I had a conversation with a contemporary male colleague in my department, who expressed the opinion that women faculty should not coordinate a large freshman course because they could not get the respect of all the graduate students who would be teaching assistants, and they could not do the administrative work needed to run a large course. This was the "click experience" that instantly raised my consciousness and sent me to NOW.

I attended a meeting that weekend in NYC, picked up hundreds of flyers, bought a lot of books and suddenly my life was changed. Finding no NOW chapter in Essex County NJ where I lived, I started one, recruiting women friends and acquaintances. We filed lots of complaints about the segregated help wanted ads, filed some of the early Title IX complaints about the tracking of boys to shop classes and girls to home economics.

In 2004, retiring Judge Sylvia Pressler sits on the bench on her final day listening to oral arguments at the Bergen County Courthouse in Hackensack. photo:John O'Boyle/The Star-Ledger

Before the government could get involved, just about all the school systems in the county made both classes mandatory for all students. Our action that got the most press attention was the Little League case that eventually won the right of girls to play in the Little League; this was my 15 minutes of fame in the women's movement. The presiding officer in the case was the late Sylvia Pressler, whose quote that the Little League is as American as apple pie and motherhood and should not be denied to girls - was the quote of the day in the NY Times.

At Rutgers, a women's faculty organization at Newark obtained data from the Dean showing that women were getting lower salaries and slower promotions than men with comparable seniority, productivity, etc. The group filed charges, using the names only of tenured women in public documents. This protective action, led by the late Professors Helen Strausser (Zoology) and Dorothy Dinnerstein (Psychology) probably saved the jobs of those who were untenured; women at other universities involved in similar activities often found themselves out of a job later. Eventually, we won the case that was not a lawsuit but a complaint to the then-Dept. of Health Education and Welfare. We got salary increases plus back pay.

After a few years, my research moved back into a more environmental direction. Learning about harmful effects of contaminants, I became interested in policy, particularly after seeing the distressing environmental policies of the Reagan administration.

I spent a year in Washington as a Congressional Science Fellow sponsored by the American Association for the Advancement of Science and American Society of Zoologists, working for the Senate Environment and Public Works Committee on issues including drinking water, pesticides, and hazardous wastes. That experience opened my eyes to the fact that science is only a small part of what goes into decision-making. Since then, I have spent additional years in Washington at the National Science Foundation and Environmental Protection Agency.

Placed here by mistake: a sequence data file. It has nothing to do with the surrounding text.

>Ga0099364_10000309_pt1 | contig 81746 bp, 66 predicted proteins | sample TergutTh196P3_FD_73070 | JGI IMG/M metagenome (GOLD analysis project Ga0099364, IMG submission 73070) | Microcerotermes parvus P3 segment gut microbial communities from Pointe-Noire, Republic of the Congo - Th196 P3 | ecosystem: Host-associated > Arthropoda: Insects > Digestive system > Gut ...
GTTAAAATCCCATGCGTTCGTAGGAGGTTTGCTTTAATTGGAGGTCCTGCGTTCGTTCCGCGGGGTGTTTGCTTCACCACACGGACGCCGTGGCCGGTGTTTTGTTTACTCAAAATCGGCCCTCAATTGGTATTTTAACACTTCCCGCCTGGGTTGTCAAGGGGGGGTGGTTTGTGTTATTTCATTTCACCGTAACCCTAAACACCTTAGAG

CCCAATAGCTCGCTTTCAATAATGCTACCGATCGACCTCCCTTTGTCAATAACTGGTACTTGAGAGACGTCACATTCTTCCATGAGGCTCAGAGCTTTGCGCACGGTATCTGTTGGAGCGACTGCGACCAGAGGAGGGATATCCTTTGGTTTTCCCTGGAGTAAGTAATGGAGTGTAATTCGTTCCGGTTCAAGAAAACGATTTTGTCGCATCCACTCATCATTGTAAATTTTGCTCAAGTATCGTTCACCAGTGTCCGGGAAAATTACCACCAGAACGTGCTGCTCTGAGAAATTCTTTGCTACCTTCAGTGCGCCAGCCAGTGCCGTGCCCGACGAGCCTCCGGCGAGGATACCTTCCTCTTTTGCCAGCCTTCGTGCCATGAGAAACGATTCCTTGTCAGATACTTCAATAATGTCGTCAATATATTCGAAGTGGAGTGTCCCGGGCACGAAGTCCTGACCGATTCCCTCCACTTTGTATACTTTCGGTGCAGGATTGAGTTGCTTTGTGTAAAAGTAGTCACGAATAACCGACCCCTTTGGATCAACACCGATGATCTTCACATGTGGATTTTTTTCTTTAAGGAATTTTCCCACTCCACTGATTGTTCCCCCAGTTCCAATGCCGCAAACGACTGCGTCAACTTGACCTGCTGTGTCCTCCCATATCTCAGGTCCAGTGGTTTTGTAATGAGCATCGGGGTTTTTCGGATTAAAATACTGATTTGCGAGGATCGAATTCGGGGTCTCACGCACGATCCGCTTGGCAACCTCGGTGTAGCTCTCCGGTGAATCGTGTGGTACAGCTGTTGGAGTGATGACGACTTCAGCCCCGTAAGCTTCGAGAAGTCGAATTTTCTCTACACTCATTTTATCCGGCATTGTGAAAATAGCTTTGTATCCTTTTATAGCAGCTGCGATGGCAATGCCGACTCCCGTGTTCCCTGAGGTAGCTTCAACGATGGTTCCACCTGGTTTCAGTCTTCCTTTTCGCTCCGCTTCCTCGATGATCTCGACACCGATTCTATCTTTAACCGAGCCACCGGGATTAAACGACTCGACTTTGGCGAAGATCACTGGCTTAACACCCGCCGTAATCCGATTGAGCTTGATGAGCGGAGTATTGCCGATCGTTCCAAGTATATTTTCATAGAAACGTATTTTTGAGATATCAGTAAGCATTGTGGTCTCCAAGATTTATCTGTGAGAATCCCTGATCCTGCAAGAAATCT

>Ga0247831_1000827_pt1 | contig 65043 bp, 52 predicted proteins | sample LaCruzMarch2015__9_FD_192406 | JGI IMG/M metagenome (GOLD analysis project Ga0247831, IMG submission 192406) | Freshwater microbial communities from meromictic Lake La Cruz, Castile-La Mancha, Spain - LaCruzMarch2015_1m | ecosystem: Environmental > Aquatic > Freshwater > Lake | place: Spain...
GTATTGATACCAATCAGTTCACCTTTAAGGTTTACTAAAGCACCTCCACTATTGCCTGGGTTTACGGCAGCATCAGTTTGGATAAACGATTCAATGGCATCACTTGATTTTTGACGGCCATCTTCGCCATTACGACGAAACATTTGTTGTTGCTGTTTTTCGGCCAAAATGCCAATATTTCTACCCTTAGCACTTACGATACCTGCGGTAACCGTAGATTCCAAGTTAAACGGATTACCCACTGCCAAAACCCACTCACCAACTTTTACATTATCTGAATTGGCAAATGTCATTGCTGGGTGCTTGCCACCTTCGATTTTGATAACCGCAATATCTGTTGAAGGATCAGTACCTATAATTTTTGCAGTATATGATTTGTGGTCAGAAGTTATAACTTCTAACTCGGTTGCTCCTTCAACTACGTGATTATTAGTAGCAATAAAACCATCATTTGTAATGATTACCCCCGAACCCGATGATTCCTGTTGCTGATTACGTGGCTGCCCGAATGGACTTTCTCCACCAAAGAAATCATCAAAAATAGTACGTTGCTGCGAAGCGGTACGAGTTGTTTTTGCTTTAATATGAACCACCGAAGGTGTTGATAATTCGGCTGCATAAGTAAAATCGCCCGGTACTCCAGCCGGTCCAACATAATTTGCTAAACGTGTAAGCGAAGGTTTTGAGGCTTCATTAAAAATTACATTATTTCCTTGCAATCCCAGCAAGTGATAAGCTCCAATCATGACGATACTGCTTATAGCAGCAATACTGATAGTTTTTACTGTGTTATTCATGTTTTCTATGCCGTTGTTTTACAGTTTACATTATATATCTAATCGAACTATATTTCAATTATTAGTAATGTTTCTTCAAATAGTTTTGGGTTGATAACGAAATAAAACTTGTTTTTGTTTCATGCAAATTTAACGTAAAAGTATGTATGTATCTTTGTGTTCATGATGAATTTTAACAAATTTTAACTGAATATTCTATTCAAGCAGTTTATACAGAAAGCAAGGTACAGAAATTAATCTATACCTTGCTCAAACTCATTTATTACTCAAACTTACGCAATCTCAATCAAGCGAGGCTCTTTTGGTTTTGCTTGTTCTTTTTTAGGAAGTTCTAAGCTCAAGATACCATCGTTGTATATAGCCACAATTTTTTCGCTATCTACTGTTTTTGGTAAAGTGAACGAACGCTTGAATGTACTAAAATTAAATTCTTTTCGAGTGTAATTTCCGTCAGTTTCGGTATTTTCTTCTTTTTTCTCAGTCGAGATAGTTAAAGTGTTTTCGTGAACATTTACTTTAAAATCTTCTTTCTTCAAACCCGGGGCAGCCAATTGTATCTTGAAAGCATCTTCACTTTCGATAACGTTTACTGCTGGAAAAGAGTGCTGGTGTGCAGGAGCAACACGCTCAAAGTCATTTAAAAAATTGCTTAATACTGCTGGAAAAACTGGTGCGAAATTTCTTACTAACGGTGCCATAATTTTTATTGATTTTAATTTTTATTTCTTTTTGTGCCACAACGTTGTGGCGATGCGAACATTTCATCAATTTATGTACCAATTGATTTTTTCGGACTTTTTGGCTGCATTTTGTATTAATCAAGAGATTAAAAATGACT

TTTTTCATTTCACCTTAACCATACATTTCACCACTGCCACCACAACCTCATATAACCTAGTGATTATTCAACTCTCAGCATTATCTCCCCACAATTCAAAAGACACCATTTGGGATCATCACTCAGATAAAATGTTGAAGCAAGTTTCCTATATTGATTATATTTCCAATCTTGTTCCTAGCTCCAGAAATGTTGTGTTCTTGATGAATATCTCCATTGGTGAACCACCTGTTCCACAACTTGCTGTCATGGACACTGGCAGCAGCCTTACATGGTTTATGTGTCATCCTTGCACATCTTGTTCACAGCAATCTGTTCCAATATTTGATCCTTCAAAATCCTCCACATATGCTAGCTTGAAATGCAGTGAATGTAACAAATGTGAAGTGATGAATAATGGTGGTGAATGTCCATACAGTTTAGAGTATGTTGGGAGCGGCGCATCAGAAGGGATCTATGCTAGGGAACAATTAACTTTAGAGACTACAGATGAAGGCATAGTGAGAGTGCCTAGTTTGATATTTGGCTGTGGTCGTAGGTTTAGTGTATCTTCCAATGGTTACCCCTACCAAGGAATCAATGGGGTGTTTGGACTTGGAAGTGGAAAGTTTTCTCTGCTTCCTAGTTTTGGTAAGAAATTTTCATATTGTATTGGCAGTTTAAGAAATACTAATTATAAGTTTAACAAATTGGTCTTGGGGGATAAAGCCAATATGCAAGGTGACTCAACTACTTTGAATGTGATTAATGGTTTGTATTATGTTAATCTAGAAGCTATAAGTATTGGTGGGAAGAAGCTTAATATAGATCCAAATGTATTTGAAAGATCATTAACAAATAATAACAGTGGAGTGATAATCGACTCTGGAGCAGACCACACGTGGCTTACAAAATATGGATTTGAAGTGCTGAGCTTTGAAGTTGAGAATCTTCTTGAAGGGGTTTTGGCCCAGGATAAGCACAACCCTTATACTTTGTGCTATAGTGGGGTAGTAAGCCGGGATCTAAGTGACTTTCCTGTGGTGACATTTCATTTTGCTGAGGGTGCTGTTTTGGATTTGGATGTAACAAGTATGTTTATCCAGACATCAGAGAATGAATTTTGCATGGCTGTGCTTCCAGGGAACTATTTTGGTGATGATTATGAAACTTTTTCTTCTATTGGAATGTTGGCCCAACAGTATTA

I thought briefly about a career switch, but opted to stay in academia and influence policy through advisory committees. I have served on many advisory committees to EPA, to National Oceanic and Atmospheric Administration, NJ Department of Environmental Protection, and the National Research Council. I also became involved in professional organizations, and was president of American Institute of Biological Sciences in 2001. I initiated efforts to combat the increasing influence of creationists in the schools.

I have also been active in the Association for Women in Science and served on their board. At Rutgers I particularly enjoy mentoring graduate students; in the early years, mostly men, but in the later years mostly women. I am the Newark co-coordinator of a university-wide NSF "Advance" grant for supporting women in science. In this project, we are focusing most of the attention on junior women science faculty who have not yet gotten tenure. Our children did not become scientists, although they appreciate science; they became a travel writer and a trail planner.

Science, feminism, and the environment are not my whole life. I am also very interested in music and participate in choral societies and light opera groups. I also love swimming and traveling. I am particularly happy spending time with our three granddaughters, two of whom live in California and one in Rhode Island. It distresses me to see that the aisles in toy stores are still labeled "girls toys" and "boys toys." There has been a fair amount of backsliding since the 70s - something I didn't think would be possible at that time. But certain important things that we accomplished are irreversible and have greatly improved women's lives and status in our society. But there is still an enormous amount of work to be done before we achieve true equality.